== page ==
Goatse Security

Gaping Holes Exposed

Goatse Security Press Release

8 Comments »

June 20th, 2010 ― Goatse Security is dismayed at AT&T’s effort to co-opt the authority of the FBI to absolve themselves of their responsibility in a massive security vulnerability which disclosed private and secure information of its customers. Indeed, this vulnerability was 100% avoidable, and 100% AT&T’s fault. By co-opting the FBI, the private lives of Goatse Security volunteers has been invaded, and destroyed by what was at best a blunt instrument: the raid, by force, of the Goatse Security spokesperson’s private residence.

Goatse Security, in terms both clear and public, deplores this use of force to solve what is, in the end, AT&T’s PR problem. Goatse Security took measures beyond the norm to contact AT&T and assist them in patching the vulnerability before publishing it, or allowing any related media story to be published. It is our belief, and AT&T’s brash and public actions re-enforce this belief that:

  • Without large numbers of compromised customers, and without the headlines that go with them, this vulnerability would have gone unpublished, and AT&T customers unprotected. AT&T, as has been demonstrated in this instance, grossly irresponsible with the private data of its customers. We have no reasonable belief that AT&T would have taken action, would have warned anyone of this vulnerability. Instead, they would have simply swept it under the rug.
  • Full disclosure, the immediate public release of a vulnerability, is justified when companies act in their own self-interest, instead of protecting their customers’ privacy. Indeed, AT&T, instead of respecting its customers’ privacy, violated ours. This is unacceptable. Further vulnerabilities developed against AT&T will continue to be developed utilizing the best common practices (BCP) for developing such exploits, but will no longer be privately given to AT&T prior to their release. All future releases of AT&T related vulnerabilities will occur under “Full Disclosure” practices.

Goatse Security is relieved that Andrew has been released from his incarceration and is mostly unharmed, but condemns the violent, subversive, and unnecessary actions taken against him by both AT&T and the FBI. We wish Andrew the best in coming days as he picks up his front door, and his life, both pointlessly shattered by the FBI.
Goatsec is dismayed at AT&T’s effort to co-opt the authority of the FBI to absolve themselves of their responsibility in a massive security vulnerability which disclosed private and secure information of it’s customers. Indeed, this vulnerability was 100% avoidable, and 100% AT&T’s fault. By co-opting the FBI, the private lives of Goatsec volunteers has been invaded, and destroyed by what was at best a blunt instrument, the raid, by force, of the head of Goatsec’s private residence.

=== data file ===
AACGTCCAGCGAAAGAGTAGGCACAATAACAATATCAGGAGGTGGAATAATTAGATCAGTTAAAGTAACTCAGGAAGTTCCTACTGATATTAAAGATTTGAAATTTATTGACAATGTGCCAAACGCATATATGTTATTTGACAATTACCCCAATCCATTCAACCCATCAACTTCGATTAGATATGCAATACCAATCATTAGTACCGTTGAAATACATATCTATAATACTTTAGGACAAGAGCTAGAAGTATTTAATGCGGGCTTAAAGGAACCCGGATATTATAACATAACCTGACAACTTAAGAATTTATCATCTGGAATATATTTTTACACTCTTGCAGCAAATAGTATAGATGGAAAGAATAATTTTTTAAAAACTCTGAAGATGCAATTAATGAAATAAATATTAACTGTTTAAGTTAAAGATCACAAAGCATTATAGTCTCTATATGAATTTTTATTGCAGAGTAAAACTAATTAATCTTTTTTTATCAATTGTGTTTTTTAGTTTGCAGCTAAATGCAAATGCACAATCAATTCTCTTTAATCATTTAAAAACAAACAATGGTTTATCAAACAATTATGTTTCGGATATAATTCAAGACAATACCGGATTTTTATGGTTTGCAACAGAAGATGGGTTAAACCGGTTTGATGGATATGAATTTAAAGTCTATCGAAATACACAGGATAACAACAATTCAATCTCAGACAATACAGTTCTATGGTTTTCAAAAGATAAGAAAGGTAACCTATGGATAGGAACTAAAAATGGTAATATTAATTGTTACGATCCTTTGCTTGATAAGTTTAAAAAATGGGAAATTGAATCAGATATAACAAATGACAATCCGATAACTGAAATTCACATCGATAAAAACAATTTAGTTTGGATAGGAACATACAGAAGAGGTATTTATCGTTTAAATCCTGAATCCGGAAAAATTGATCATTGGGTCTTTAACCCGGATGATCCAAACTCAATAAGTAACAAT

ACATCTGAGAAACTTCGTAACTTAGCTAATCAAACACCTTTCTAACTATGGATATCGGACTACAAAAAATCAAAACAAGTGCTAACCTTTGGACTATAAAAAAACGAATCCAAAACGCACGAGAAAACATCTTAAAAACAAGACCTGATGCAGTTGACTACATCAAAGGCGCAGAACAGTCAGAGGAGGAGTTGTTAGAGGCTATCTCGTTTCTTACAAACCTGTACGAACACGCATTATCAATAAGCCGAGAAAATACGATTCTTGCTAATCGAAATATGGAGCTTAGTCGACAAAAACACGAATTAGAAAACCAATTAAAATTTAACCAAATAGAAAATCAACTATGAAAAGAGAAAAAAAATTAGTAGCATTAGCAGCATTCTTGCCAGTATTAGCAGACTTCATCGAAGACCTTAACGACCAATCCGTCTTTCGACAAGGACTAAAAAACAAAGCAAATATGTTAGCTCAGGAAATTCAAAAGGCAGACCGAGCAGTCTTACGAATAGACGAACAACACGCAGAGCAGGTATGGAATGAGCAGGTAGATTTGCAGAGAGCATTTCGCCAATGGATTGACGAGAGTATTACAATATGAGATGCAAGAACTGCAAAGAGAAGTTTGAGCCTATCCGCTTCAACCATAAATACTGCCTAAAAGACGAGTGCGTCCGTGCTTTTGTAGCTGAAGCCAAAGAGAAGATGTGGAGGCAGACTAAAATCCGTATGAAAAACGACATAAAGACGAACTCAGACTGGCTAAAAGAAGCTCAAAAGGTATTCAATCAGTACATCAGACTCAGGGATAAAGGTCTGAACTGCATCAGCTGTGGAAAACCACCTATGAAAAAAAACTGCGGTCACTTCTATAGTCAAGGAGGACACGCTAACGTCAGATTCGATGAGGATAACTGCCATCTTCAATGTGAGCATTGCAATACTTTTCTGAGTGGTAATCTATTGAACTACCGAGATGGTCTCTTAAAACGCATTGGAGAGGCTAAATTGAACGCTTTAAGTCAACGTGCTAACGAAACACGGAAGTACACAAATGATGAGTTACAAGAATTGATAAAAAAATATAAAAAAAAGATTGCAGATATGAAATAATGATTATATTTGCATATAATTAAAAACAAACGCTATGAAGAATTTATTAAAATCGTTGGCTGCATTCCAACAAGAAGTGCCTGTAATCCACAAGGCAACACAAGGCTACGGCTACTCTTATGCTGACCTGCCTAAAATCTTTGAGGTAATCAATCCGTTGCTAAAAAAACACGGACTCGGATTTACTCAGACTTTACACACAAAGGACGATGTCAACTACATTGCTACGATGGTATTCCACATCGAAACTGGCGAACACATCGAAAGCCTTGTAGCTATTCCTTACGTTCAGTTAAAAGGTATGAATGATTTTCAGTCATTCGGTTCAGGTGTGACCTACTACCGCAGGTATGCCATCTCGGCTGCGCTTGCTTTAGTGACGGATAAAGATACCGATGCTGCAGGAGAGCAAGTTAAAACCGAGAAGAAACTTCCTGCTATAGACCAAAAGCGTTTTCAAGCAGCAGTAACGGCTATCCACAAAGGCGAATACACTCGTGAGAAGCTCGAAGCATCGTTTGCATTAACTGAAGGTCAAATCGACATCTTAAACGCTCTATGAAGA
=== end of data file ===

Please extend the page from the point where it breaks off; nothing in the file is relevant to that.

Goatsec, in terms both clear and public, deplores this use of force to solve what is, in the end, AT&T’s PR problem. Goatsec took measures beyond the norm to contact AT&T and assist them in patching the vulnerability before publishing it, or allowing any related media story to be published. It is our belief, and AT&T’s brash and public actions re-enforce this belief, that:
without large numbers of compromised customers, and without the headlines that go with them, that this vulnerability would have gone unpublished, and AT&T customers unprotected. AT&T, as has been demonstrated in this instance, grossly irresponsible with the private data of it’s customers. We have no reasonable belief that AT&T would have taken action, would have warned anyone of this vulnerability. Instead, they would have simply swept it under the rug.
Full Disclosure, the immediate public release of a vulnerability, is justified when companies act in their own self-interest, instead of protecting their customers privacy. Indeed, AT&T, instead of respecting it’s customers’ privacy, violated ours. This is unacceptable. Further vulnerabilities developed against AT&T will continue to be developed utilizing the best common practices (BCP) for developing such exploits, but will no longer be privately given to AT&T prior to their release. All future releases of AT&T related vulnerabilities will occur under “Full Disclosure” practices.
Goatsec is relieved that Andrew has been released from his incarceration and is mostly unharmed, but condemns the violent, subversive, and unnecessary actions taken against him by both AT&T and the FBI. We wish Andrew the best in coming days as he picks up his front door, and his life, both pointlessly shattered by the FBI.

8 Responses

Someone’s got to do it. Three cheers for your work.

- Dr. Dave

  • Thanks for finding the “gaping” hole with AT&T’s crap! I hate the damn monopoly of AT&T anyway! Great find GOATSE.

  • Fucking AT&T. It might almost be forgiven if AT&T wasn’t so happy with letting the government spy on everything that goes through the network. What a bunch of treasonous scum.

  • I was raided on the 23rd.

  • PERSONALLY????? I,m kind of glad that for at least 5 years someones going to be calling him their BITCH!! Prisons no fun……………….

  • Leave a Reply

    Switch to our mobile site